A middle-aged, self-described “conservative” female commenter wrote illogically (with a couple of dozen “likes,” of course) something along the lines that the lazy Indians already had enough handouts and monthly government checks, so they didn’t need a school named after an Indian—unless it was on the reservation where they live.
It must be noted that my daughter and her big brother come from a Crow family of some of the hardest-working people I know, and Billings is an area where the Crow have lived for centuries. In fact, the great Chief Plenty Coups was born in the Billing area—they called this area The Cliffs With No Name—and he was a staunch advocate for Natives getting their education.
Racism stems from ignorance, and because we fear what we don’t know, many people on both sides of the divide remain at arm’s length, and we all continue to remain suspicious. Whites telling Indians that they need to “get over the past” isn’t going to work either.
At the same time, my daughter or her brother shouldn’t be told—by me or anyone else— “Well, it is what it is,” which would only serve to pass that narrative tradition on indefinitely. To move forward, we must drag out historical facts and even personal experiences about how these attitudes came to be.
We need to air our differences of opinion in an open manner and not be afraid to confront dormant prejudices always waiting like a smoldering ember, ready to reignite hostile feelings at the slightest provocation. That could lead us right back to where we were decades and even centuries ago during the Indian Wars.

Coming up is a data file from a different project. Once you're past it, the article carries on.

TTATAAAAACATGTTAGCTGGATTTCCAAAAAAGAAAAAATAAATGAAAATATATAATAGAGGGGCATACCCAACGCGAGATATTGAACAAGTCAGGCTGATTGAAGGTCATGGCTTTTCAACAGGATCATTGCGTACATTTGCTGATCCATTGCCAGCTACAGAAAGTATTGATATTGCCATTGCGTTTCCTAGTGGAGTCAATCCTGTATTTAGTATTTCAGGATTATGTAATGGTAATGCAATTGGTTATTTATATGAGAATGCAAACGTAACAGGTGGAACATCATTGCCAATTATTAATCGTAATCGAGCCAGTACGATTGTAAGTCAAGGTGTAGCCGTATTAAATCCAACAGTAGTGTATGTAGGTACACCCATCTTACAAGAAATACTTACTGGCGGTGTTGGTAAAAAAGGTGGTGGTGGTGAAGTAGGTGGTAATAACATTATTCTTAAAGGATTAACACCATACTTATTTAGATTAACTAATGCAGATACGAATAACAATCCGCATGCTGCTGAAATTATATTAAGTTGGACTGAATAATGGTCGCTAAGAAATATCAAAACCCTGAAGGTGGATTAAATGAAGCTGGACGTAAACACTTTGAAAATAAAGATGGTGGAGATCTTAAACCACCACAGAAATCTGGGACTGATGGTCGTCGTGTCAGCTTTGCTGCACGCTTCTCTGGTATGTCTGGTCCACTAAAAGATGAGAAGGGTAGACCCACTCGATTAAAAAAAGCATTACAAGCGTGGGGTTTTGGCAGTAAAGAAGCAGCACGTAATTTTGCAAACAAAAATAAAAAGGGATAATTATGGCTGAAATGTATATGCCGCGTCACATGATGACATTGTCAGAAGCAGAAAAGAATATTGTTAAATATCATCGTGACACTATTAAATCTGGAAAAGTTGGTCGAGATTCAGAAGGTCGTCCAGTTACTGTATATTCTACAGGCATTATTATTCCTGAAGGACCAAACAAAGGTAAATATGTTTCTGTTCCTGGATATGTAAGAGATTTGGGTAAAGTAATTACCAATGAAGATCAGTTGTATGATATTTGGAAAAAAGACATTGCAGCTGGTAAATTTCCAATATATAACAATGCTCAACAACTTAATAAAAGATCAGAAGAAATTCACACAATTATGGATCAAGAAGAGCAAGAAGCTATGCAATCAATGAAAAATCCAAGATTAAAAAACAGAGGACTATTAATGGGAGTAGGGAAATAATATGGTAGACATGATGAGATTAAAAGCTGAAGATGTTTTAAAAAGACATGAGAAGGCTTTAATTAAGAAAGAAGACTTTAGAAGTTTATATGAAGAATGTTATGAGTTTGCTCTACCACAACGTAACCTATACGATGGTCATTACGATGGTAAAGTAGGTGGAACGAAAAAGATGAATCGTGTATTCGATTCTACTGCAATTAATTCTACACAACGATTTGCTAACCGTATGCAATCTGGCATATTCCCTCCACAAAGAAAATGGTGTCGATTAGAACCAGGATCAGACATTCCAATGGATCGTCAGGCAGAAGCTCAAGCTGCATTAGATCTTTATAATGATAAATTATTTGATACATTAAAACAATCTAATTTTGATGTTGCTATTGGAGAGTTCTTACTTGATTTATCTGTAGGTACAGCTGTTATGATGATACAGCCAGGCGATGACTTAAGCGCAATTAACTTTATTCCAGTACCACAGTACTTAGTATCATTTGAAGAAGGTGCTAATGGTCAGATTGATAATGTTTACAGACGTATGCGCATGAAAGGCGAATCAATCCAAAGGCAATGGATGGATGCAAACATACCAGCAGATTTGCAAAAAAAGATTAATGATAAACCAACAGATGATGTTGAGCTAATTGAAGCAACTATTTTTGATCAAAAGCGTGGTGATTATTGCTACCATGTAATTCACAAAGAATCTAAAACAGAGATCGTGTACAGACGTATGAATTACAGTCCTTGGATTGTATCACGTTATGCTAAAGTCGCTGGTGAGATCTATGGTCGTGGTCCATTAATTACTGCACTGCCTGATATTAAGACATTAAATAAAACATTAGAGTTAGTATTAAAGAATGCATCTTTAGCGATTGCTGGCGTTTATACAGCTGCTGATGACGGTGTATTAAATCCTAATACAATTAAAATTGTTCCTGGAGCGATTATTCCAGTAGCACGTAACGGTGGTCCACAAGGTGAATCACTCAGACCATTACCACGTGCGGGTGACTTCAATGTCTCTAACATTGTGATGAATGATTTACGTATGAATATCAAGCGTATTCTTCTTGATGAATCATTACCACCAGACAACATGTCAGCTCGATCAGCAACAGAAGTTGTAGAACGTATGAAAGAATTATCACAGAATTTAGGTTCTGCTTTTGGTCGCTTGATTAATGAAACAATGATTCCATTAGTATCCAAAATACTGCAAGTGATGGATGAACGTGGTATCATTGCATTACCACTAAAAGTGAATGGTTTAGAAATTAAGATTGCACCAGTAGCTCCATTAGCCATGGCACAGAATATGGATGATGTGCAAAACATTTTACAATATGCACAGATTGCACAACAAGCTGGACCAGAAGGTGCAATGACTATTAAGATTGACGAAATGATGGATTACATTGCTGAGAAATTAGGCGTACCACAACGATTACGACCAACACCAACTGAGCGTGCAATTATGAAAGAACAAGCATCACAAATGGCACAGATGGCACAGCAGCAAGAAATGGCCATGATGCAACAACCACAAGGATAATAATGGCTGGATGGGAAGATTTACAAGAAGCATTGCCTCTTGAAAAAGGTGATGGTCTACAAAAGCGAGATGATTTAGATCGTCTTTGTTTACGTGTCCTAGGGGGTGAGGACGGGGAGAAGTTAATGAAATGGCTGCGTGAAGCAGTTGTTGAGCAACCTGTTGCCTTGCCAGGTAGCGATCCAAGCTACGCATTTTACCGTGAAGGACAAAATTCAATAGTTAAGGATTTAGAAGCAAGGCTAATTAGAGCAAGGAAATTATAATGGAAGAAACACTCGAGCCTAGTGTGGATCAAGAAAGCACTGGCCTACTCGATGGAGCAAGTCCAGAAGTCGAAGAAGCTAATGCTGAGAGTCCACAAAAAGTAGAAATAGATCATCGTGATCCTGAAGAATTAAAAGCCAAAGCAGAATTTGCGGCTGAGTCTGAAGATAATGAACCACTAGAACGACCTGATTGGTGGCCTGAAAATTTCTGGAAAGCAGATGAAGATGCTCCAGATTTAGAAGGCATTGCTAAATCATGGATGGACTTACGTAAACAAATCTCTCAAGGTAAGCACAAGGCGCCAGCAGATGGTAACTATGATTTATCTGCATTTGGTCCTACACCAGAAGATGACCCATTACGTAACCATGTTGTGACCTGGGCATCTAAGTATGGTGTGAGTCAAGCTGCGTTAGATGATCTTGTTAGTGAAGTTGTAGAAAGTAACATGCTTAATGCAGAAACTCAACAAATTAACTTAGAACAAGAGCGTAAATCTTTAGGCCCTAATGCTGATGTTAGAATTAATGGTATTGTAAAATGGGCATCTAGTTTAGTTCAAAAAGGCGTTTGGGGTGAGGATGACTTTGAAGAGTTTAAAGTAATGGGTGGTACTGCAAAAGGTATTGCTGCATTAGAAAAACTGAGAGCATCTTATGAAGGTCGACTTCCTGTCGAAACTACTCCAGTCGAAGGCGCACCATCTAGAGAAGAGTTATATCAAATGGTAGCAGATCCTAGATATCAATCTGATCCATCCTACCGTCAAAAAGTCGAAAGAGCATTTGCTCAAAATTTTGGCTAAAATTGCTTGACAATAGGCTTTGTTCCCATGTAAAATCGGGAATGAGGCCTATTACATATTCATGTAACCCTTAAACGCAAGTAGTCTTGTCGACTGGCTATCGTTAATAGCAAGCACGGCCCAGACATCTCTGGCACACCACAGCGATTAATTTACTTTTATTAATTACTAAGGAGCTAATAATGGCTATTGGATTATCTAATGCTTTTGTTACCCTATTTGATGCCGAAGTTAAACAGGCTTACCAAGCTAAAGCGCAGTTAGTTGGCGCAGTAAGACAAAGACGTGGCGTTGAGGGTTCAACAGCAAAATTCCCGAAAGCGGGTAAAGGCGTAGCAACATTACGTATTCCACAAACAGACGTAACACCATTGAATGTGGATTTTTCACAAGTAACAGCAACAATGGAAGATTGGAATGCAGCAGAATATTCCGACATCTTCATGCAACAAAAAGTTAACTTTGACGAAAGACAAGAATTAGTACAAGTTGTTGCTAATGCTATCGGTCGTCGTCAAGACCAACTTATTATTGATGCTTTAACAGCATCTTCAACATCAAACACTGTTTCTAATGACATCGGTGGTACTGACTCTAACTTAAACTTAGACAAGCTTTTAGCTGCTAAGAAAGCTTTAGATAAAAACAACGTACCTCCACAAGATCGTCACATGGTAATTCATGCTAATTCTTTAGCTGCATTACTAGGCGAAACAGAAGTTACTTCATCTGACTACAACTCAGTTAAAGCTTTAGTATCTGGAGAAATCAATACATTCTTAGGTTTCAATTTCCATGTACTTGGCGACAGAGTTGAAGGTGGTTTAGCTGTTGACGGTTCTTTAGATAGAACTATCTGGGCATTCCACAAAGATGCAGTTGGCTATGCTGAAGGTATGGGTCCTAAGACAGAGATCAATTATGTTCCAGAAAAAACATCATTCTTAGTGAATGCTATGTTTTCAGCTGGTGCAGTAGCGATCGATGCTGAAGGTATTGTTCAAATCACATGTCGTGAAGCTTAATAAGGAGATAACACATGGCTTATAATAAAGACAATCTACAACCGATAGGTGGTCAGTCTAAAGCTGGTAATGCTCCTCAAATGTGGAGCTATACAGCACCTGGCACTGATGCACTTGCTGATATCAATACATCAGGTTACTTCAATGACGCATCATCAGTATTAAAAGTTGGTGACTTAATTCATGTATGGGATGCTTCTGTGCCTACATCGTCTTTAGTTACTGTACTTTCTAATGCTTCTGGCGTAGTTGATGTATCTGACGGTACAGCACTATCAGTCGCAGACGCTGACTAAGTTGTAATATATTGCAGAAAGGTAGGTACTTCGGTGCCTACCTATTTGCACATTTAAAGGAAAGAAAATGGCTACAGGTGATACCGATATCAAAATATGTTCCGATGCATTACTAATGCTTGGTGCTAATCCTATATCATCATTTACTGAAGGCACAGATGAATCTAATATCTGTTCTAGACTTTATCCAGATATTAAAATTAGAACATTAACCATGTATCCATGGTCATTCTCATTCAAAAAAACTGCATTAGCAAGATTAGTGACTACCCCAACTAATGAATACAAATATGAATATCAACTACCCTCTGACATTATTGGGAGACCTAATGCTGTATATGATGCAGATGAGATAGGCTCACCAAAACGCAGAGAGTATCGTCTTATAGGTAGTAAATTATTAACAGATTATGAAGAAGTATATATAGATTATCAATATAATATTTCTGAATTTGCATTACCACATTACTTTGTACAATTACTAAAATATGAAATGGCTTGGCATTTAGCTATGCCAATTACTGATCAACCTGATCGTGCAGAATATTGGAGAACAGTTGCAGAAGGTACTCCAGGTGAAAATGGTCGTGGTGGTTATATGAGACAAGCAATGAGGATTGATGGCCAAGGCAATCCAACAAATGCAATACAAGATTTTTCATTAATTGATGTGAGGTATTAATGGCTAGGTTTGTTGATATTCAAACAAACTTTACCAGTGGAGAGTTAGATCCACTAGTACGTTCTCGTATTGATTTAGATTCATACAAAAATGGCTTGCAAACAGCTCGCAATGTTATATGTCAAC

And although we by no means will assume to have all the answers at this Native American Race Relations and Healing Symposium, I hope just hashing out these issues truthfully and always with an eye on creating solutions will be the beginning of a continuing positive discussion, one I hope our young people will carry on.
So, with a humble heart I invite you to this event, so we can say with sincerity that we at least tried to make it a better future for all the children in our community. Much obliged, and I hope to see you there.
Adrian L. Jawort is a freelance journalist and fiction writer who grew up in Lockwood. A Northern Cheyenne, he’s lived on various Indian reservations and is the founder of Off the Pass Press LLC, which “aims to find true beauty in literature off the beaten path.” He curated “Off the Path Vol. 1,” an anthology featuring Montana American Indian writers.